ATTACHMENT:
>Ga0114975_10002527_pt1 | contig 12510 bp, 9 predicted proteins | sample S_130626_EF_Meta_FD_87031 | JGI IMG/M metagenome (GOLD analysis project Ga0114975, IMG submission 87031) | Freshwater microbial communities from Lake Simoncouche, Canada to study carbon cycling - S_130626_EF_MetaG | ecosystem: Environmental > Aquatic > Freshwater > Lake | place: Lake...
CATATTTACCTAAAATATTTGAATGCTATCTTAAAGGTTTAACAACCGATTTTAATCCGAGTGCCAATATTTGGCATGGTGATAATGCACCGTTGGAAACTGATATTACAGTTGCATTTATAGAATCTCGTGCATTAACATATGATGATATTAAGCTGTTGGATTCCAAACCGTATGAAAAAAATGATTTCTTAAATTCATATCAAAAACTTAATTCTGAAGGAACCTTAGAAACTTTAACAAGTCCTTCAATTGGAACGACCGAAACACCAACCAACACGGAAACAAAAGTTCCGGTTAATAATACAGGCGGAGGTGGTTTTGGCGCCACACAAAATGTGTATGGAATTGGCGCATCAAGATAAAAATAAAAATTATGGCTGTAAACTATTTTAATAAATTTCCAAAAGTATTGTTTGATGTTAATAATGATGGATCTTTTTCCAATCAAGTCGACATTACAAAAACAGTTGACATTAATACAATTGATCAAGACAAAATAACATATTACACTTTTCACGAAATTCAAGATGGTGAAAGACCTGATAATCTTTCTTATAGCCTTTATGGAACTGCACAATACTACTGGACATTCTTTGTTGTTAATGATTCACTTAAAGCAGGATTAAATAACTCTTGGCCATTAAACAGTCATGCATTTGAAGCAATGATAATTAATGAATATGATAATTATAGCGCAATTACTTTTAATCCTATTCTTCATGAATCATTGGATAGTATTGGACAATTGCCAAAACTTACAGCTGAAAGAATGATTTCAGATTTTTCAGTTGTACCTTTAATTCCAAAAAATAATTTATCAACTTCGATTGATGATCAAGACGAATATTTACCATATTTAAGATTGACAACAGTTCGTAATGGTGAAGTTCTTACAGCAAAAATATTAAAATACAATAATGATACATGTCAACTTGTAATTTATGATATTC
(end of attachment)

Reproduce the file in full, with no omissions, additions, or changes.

>Ga0114975_10002527_pt1 | contig 12510 bp, 9 predicted proteins | sample S_130626_EF_Meta_FD_87031 | JGI IMG/M metagenome (GOLD analysis project Ga0114975, IMG submission 87031) | Freshwater microbial communities from Lake Simoncouche, Canada to study carbon cycling - S_130626_EF_MetaG | ecosystem: Environmental > Aquatic > Freshwater > Lake | place: Lake...
CATATTTACCTAAAATATTTGAATGCTATCTTAAAGGTTTAACAACCGATTTTAATCCGAGTGCCAATATTTGGCATGGTGATAATGCACCGTTGGAAACTGATATTACAGTTGCATTTATAGAATCTCGTGCATTAACATATGATGATATTAAGCTGTTGGATTCCAAACCGTATGAAAAAAATGATTTCTTAAATTCATATCAAAAACTTAATTCTGAAGGAACCTTAGAAACTTTAACAAGTCCTTCAATTGGAACGACCGAAACACCAACCAACACGGAAACAAAAGTTCCGGTTAATAATACAGGCGGAGGTGGTTTTGGCGCCACACAAAATGTGTATGGAATTGGCGCATCAAGATAAAAATAAAAATTATGGCTGTAAACTATTTTAATAAATTTCCAAAAGTATTGTTTGATGTTAATAATGATGGATCTTTTTCCAATCAAGTCGACATTACAAAAACAGTTGACATTAATACAATTGATCAAGACAAAATAACATATTACACTTTTCACGAAATTCAAGATGGTGAAAGACCTGATAATCTTTCTTATAGCCTTTATGGAACTGCACAATACTACTGGACATTCTTTGTTGTTAATGATTCACTTAAAGCAGGATTAAATAACTCTTGGCCATTAAACAGTCATGCATTTGAAGCAATGATAATTAATGAATATGATAATTATAGCGCAATTACTTTTAATCCTATTCTTCATGAATCATTGGATAGTATTGGACAATTGCCAAAACTTACAGCTGAAAGAATGATTTCAGATTTTTCAGTTGTACCTTTAATTCCAAAAAATAATTTATCAACTTCGATTGATGATCAAGACGAATATTTACCATATTTAAGATTGACAACAGTTCGTAATGGTGAAGTTCTTACAGCAAAAATATTAAAATACAATAATGATACATGTCAACTTGTAATTTATGATATTC